Sabine Schreiber, Andrew Bearlin, Simon Nicol and Charles Todd are scientists with the Arthur Rylah Institute for Environmental Research (Department of Sustainability and Environment Victoria) and the Co-operative Research Centre for Freshwater Ecology (both institutions contactable through PO Box 137, Heidelberg, Victoria 3084, Australia. Tel. +61-3 9450 8640, Email: Sabine.Schreiber@dse.vic.gov.au). The work is associated with the Cooperative Research Center's project C210, Adaptive Management in Restoration Ecology, which included this review and an application of Adaptive Management to the management of an endangered fish species.
Adaptive management: a synthesis of current understanding and effective application
Article first published online: 10 NOV 2004
Ecological Management & Restoration
Volume 5, Issue 3, pages 177–182, December 2004
How to Cite
Schreiber, E. S. G., Bearlin, A. R., Nicol, S. J. and Todd, C. R. (2004), Adaptive management: a synthesis of current understanding and effective application. Ecological Management & Restoration, 5: 177–182. doi: 10.1111/j.1442-8903.2004.00206.x
- Issue published online: 10 NOV 2004
- Article first published online: 10 NOV 2004
- adaptive environmental assessment and management;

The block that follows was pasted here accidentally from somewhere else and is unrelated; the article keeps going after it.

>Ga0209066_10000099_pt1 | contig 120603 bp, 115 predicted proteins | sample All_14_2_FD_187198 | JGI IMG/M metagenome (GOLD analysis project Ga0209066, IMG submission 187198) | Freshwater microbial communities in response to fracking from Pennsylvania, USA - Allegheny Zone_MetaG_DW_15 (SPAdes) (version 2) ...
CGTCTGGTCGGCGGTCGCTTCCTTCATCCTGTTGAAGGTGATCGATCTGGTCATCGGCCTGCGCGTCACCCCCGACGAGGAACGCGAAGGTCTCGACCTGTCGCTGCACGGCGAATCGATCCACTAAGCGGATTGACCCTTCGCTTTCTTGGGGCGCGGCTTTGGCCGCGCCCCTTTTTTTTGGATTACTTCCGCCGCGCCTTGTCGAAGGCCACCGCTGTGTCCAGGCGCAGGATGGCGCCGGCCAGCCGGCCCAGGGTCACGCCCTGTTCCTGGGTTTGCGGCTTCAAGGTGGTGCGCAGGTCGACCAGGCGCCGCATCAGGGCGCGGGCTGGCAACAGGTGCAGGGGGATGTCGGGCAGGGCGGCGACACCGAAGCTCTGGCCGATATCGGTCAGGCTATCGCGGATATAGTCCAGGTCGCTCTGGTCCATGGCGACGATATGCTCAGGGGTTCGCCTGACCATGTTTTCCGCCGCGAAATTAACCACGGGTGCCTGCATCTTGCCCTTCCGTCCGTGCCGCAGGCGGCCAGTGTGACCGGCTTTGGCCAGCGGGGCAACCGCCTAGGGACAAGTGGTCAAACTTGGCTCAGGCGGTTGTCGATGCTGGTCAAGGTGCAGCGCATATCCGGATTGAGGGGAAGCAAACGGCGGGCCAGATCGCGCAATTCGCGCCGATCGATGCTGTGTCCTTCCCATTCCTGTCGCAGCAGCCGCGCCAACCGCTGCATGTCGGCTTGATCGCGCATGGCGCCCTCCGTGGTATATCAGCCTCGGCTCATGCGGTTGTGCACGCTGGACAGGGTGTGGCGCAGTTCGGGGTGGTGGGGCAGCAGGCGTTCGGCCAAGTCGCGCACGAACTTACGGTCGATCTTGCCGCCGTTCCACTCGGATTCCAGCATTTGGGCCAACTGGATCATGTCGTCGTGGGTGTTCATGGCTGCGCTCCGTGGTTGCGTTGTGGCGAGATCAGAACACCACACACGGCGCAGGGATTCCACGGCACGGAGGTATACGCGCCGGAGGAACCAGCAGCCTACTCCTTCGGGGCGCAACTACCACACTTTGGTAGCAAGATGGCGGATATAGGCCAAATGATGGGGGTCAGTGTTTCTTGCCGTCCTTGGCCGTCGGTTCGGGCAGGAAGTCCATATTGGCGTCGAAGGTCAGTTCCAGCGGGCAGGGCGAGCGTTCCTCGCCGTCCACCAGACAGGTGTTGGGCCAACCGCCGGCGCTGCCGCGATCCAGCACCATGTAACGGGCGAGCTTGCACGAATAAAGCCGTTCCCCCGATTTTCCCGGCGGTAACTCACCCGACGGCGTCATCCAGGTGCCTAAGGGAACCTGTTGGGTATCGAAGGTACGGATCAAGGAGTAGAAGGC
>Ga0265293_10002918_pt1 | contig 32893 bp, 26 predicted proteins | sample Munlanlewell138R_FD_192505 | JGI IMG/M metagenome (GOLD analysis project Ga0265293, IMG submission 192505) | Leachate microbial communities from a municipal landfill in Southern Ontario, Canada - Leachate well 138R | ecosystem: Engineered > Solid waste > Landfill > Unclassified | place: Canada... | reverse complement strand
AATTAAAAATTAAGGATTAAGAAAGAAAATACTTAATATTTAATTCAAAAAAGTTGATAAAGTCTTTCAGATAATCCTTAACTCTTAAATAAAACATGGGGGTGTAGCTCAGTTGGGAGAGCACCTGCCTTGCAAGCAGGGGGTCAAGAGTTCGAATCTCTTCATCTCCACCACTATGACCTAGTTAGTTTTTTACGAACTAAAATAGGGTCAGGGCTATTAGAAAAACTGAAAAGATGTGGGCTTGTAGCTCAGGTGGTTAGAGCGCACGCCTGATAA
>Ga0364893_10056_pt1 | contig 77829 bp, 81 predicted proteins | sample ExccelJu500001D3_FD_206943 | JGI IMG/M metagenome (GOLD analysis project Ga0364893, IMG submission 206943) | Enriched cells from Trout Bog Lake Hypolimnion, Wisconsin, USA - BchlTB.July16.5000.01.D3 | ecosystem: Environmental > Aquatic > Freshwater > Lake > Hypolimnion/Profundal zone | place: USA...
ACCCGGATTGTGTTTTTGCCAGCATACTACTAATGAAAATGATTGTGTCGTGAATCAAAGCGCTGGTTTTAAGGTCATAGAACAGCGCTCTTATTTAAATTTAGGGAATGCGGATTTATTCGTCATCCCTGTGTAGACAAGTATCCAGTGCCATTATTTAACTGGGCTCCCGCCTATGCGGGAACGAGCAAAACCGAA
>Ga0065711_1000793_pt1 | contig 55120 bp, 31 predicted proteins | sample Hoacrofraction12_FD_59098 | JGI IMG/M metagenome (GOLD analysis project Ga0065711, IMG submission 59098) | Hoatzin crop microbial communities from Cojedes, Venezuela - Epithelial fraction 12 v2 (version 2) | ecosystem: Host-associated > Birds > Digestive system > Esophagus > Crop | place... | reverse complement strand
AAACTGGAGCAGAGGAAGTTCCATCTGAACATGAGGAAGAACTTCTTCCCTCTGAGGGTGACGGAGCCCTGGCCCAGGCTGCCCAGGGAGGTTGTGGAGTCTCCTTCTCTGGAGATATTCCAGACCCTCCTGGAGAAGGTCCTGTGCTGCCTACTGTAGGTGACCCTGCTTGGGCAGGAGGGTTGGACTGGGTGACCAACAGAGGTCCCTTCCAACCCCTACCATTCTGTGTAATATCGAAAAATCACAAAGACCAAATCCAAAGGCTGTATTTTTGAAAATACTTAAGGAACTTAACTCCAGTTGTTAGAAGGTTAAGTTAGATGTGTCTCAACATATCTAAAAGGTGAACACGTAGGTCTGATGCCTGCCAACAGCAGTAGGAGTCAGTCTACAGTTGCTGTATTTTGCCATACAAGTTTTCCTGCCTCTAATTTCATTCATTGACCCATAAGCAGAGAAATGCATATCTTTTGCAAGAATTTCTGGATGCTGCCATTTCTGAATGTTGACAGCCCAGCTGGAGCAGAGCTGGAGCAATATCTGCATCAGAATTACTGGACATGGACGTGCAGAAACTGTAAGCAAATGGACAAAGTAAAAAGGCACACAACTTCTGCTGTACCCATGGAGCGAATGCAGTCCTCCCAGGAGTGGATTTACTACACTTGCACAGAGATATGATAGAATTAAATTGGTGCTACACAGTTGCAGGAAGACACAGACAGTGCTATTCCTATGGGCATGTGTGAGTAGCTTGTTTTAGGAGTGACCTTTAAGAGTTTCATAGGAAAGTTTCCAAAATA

Summary Adaptive management (AM) remains a commonly cited, yet frequently misunderstood, management approach. The aim of AM is to improve environmental management through ‘learning by doing’ and understand the impact of incomplete knowledge, but AM more commonly consists of ad hoc changes in managing environmental resources in the absence of adequate planning and monitoring. Here, we trace and review the development of AM, the central roles of consultation, collaboration and of monitoring, and of quantitative models and simulations. We identify a series of formalized, structured steps included in one AM cycle and review how current AM programs build upon such cycles. We conclude that the best AM outcomes require rigorous and formalized approaches to planning, collaboration, modelling and evaluation. Finally, simulating potential outcomes of an AM cycle in the presence of existing uncertainty can help to identify management strategies that are most likely to succeed in relation to clearly articulated goals.